a short biographical play
(A simple shack on the plantation EDWARD BRODESS. HARRIET is seen talking to her husband, JOHN TUBMAN).
Harriet, Harriet. Wake up sweetheart. You were screaming again. Did you have another bad dream?
(still recovering from the bad dreamís visions)
Oh, they're coming, they're coming, I must go!
Harriet! It was a dream! Just a dream. Donít be fretting yourself, woman. Thereís no danger now.
Oh no, John. The horsemen, theyíre coming. I heard the screams of women and children, as they were being dragged away to a far worse slavery than that they were enduring here. I tell you, we need to go away from here.
No Harriet. Itís was just a dream. The danger is past. None of us is going to suffer.
Oh, John. I seemed to see a line, and on the other side of that line were green fields, and lovely flowers, and beautiful white ladies, who stretched out their arms to me over the line, but I just couldn't reach them. I always fell before I got to the line.
Youíre nothing but a fool, Harriet. There is no danger. It was just a dream. I donít know why I put up with the likes of you. I should have married some sensible woman who wasnít obsessed with this foolishness.
I got to get some fresh air.
(She stands to leave. Turns back) I was hoping at least you would support me, John.
( She leaves by the door, but runs into her best friend, MARY)
Harriet, I have been trying to talk to you all day.
It is hard to talk with the Masterís overseers watching all the time.
Hush, Harriet. This is important! Your sisters are going to be sold. Tomorrow! I heard the Master discussing it in the parlor with several visitors. They are coming by tomorrow to get them.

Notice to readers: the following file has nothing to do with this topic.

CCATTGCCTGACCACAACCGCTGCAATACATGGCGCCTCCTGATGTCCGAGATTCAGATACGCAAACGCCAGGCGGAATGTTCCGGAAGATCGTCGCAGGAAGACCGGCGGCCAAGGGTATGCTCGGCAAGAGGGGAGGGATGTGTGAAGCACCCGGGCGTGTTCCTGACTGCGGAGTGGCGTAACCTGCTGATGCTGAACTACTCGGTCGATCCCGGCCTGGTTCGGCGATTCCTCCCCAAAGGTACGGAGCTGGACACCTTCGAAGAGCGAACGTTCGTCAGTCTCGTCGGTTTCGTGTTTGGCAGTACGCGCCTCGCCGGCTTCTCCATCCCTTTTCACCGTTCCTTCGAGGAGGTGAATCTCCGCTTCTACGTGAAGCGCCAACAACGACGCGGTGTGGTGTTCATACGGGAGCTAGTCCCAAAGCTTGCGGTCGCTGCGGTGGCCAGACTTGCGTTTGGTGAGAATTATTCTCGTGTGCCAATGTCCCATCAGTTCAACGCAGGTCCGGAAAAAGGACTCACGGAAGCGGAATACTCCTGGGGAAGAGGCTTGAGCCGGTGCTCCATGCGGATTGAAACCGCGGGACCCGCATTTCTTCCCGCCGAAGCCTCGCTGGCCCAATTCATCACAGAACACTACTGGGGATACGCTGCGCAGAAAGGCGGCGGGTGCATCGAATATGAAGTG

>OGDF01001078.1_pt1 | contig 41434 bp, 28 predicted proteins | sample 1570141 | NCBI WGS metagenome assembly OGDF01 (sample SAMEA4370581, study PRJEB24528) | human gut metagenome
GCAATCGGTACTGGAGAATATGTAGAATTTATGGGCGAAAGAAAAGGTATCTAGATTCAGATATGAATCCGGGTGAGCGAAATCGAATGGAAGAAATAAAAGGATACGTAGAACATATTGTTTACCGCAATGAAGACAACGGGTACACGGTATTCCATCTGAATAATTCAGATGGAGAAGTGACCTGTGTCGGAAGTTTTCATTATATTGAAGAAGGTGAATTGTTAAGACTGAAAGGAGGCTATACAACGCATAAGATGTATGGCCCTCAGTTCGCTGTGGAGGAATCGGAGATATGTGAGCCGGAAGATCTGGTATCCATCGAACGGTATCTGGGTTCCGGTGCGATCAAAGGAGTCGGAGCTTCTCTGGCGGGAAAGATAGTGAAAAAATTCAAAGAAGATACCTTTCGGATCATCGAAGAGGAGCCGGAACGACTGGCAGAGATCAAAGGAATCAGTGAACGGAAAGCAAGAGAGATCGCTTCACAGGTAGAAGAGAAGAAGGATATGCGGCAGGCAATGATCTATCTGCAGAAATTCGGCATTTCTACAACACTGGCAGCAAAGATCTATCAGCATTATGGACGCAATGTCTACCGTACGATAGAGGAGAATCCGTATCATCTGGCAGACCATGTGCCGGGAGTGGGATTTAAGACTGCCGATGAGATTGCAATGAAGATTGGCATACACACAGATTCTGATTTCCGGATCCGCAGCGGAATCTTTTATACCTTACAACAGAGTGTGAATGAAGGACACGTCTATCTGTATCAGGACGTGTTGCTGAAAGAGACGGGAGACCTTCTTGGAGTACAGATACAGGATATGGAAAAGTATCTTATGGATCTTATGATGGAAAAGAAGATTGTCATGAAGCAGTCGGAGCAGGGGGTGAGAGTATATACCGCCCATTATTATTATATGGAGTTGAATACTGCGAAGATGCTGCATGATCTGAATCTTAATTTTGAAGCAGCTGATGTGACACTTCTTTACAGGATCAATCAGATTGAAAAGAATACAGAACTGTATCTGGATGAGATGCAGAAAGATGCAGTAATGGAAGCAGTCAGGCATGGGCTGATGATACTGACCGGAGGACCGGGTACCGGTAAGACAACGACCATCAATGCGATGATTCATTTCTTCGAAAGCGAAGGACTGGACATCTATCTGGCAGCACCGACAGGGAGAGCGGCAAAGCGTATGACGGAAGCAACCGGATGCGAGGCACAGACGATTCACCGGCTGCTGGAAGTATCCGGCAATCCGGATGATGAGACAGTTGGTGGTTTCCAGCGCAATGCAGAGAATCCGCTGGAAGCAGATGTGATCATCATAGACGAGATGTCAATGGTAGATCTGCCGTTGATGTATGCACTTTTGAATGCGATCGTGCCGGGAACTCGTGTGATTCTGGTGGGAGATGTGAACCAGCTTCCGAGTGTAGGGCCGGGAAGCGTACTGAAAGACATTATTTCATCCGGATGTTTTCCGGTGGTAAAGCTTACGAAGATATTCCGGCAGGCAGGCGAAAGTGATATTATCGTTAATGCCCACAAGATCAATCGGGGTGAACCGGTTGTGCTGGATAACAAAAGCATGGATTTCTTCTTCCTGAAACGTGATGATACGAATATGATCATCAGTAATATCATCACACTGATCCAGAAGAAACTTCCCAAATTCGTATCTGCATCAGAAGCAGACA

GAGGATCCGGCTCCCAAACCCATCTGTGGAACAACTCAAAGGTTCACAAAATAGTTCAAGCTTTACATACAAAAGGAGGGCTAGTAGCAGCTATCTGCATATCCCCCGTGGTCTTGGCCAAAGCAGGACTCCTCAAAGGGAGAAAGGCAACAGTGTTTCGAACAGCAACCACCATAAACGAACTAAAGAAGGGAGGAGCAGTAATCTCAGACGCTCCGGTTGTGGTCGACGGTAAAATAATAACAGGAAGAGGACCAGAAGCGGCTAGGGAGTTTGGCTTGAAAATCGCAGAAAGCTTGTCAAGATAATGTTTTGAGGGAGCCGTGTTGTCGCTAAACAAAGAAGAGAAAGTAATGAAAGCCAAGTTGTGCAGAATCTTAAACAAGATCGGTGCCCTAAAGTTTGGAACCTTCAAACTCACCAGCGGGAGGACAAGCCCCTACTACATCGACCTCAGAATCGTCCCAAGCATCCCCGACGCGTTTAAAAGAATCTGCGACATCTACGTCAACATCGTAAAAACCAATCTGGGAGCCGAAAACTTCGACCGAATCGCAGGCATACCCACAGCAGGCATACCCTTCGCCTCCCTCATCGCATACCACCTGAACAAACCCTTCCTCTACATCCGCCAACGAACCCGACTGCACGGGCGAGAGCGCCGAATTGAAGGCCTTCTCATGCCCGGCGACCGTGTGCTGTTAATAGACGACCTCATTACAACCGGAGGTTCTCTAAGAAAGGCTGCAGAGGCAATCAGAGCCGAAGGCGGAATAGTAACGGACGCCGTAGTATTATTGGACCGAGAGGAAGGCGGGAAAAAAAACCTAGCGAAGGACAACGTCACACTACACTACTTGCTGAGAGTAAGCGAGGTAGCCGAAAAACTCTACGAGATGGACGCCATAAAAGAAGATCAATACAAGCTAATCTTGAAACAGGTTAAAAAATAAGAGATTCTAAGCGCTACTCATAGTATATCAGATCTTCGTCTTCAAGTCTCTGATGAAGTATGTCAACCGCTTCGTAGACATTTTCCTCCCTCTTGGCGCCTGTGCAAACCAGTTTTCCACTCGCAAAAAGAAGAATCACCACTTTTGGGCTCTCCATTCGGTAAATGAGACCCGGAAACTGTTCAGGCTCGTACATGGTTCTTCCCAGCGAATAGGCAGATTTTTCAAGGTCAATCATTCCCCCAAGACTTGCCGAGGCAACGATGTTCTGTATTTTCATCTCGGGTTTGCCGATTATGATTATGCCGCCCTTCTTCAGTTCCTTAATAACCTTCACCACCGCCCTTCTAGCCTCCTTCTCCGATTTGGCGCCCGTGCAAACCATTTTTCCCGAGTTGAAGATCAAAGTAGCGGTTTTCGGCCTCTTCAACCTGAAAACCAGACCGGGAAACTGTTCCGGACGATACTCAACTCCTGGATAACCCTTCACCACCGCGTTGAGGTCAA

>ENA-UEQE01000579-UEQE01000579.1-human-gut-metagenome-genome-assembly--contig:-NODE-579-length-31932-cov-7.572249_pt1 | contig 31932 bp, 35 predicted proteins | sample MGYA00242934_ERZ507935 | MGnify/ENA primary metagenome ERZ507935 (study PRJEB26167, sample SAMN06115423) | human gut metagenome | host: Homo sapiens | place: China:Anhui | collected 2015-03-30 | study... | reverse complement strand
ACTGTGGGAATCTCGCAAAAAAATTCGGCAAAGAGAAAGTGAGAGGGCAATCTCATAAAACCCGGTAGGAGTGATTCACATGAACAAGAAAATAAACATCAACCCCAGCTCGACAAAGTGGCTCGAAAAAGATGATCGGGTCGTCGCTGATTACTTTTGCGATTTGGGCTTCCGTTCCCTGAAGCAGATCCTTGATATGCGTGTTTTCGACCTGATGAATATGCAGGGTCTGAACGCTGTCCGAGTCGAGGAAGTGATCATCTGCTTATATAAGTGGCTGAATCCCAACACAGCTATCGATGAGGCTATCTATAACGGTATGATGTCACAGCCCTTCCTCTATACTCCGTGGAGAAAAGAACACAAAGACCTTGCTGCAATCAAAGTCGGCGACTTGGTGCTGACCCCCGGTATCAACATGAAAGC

Then I must get them out of here tonight. Can you get word to them, Mary? You are a house slave and Iím a field slave. Tell them to meet me behind the tackle shed an hour after sunset. It will be best if we travel at night.
Iíll tell them, Harriet. But what about your brothers? They will be sold soon, too.
Iíll let them know. You just get my sisters, Mary.
And you have to tell your mother.
I canít tell her. She would raise such a fuss, sheíd give us away. No, I have to keep it from my mother. I can only tell friends or close family members.
But if the overseers hear you, theyíll flog you and stop you from going.
Thatís why Iíll sing my message, Mary. That way theyíll think I am just singing and wonít understand that I am really sending a message. Now you just get my sisters. Iíll take care of the rest.
Good luck, Harriet. (She turns) Lordy, lordy, the Masteríc coming.
Hush, now. Go do as I say. Let my sisters know where to meet me.
(MARY runs off. MASTER BRODESS rides by. HARRIET begins to sing. Several slaves, walking by turn and stare. They look at each other knowingly, then hurry off.)
I'm sorry I'm gwine to leave you,
Farewell, oh farewell;
But I'll meet you in the morning,
Farewell, oh farewell.
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